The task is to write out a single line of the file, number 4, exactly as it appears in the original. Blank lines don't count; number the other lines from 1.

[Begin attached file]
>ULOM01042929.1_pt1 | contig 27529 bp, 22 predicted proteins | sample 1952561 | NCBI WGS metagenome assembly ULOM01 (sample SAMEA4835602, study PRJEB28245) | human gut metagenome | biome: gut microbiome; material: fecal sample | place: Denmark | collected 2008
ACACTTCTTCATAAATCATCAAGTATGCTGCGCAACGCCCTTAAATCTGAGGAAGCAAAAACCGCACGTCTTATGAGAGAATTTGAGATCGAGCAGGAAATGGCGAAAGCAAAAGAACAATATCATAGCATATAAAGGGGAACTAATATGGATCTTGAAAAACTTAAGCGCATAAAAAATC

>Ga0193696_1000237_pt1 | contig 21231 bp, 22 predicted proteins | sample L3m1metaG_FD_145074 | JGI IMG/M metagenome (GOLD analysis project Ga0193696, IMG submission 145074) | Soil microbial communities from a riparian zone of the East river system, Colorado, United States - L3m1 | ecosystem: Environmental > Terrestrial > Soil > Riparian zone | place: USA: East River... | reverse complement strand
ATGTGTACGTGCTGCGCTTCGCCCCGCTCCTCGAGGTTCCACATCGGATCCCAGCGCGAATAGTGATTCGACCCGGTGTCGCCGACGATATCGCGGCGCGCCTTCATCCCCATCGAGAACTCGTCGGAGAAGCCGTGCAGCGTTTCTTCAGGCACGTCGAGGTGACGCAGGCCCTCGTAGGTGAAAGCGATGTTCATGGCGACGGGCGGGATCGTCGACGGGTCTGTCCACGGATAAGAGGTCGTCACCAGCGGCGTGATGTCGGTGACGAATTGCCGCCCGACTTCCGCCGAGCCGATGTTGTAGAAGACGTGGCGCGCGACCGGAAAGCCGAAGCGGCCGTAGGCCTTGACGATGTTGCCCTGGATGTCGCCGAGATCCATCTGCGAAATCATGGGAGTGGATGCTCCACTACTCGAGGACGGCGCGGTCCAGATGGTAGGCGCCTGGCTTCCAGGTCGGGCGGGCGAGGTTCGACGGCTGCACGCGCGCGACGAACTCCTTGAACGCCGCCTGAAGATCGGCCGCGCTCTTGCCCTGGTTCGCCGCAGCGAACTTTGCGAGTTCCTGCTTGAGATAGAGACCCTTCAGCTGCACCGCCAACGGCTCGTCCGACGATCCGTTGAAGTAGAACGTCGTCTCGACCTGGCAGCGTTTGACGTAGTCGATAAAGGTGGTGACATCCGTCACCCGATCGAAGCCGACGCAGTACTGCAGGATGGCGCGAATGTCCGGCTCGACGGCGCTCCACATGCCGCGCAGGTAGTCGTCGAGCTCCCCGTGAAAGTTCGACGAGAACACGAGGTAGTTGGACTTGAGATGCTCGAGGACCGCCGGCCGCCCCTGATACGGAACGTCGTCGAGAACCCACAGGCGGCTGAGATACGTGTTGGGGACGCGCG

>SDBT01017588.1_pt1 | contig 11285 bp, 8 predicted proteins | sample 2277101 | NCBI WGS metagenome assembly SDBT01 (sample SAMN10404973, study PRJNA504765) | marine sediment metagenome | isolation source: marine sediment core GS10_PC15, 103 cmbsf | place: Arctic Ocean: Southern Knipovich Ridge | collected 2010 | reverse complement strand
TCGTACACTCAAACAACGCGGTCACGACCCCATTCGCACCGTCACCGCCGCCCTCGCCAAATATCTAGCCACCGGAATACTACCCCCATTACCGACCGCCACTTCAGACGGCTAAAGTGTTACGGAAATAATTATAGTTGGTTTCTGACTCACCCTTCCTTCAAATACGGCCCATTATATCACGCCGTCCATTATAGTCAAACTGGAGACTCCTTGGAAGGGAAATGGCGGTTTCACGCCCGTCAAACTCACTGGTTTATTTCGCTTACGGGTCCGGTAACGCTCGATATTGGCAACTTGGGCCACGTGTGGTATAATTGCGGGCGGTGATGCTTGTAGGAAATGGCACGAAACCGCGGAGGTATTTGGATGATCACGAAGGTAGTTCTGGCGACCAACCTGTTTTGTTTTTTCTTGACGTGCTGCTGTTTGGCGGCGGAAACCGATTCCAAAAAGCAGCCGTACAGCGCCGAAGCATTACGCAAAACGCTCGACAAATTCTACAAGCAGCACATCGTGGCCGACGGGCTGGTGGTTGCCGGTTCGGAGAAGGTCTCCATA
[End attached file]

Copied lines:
ATGTGTACGTGCTGCGCTTCGCCCCGCTCCTCGAGGTTCCACATCGGATCCCAGCGCGAATAGTGATTCGACCCGGTGTCGCCGACGATATCGCGGCGCGCCTTCATCCCCATCGAGAACTCGTCGGAGAAGCCGTGCAGCGTTTCTTCAGGCACGTCGAGGTGACGCAGGCCCTCGTAGGTGAAAGCGATGTTCATGGCGACGGGCGGGATCGTCGACGGGTCTGTCCACGGATAAGAGGTCGTCACCAGCGGCGTGATGTCGGTGACGAATTGCCGCCCGACTTCCGCCGAGCCGATGTTGTAGAAGACGTGGCGCGCGACCGGAAAGCCGAAGCGGCCGTAGGCCTTGACGATGTTGCCCTGGATGTCGCCGAGATCCATCTGCGAAATCATGGGAGTGGATGCTCCACTACTCGAGGACGGCGCGGTCCAGATGGTAGGCGCCTGGCTTCCAGGTCGGGCGGGCGAGGTTCGACGGCTGCACGCGCGCGACGAACTCCTTGAACGCCGCCTGAAGATCGGCCGCGCTCTTGCCCTGGTTCGCCGCAGCGAACTTTGCGAGTTCCTGCTTGAGATAGAGACCCTTCAGCTGCACCGCCAACGGCTCGTCCGACGATCCGTTGAAGTAGAACGTCGTCTCGACCTGGCAGCGTTTGACGTAGTCGATAAAGGTGGTGACATCCGTCACCCGATCGAAGCCGACGCAGTACTGCAGGATGGCGCGAATGTCCGGCTCGACGGCGCTCCACATGCCGCGCAGGTAGTCGTCGAGCTCCCCGTGAAAGTTCGACGAGAACACGAGGTAGTTGGACTTGAGATGCTCGAGGACCGCCGGCCGCCCCTGATACGGAACGTCGTCGAGAACCCACAGGCGGCTGAGATACGTGTTGGGGACGCGCG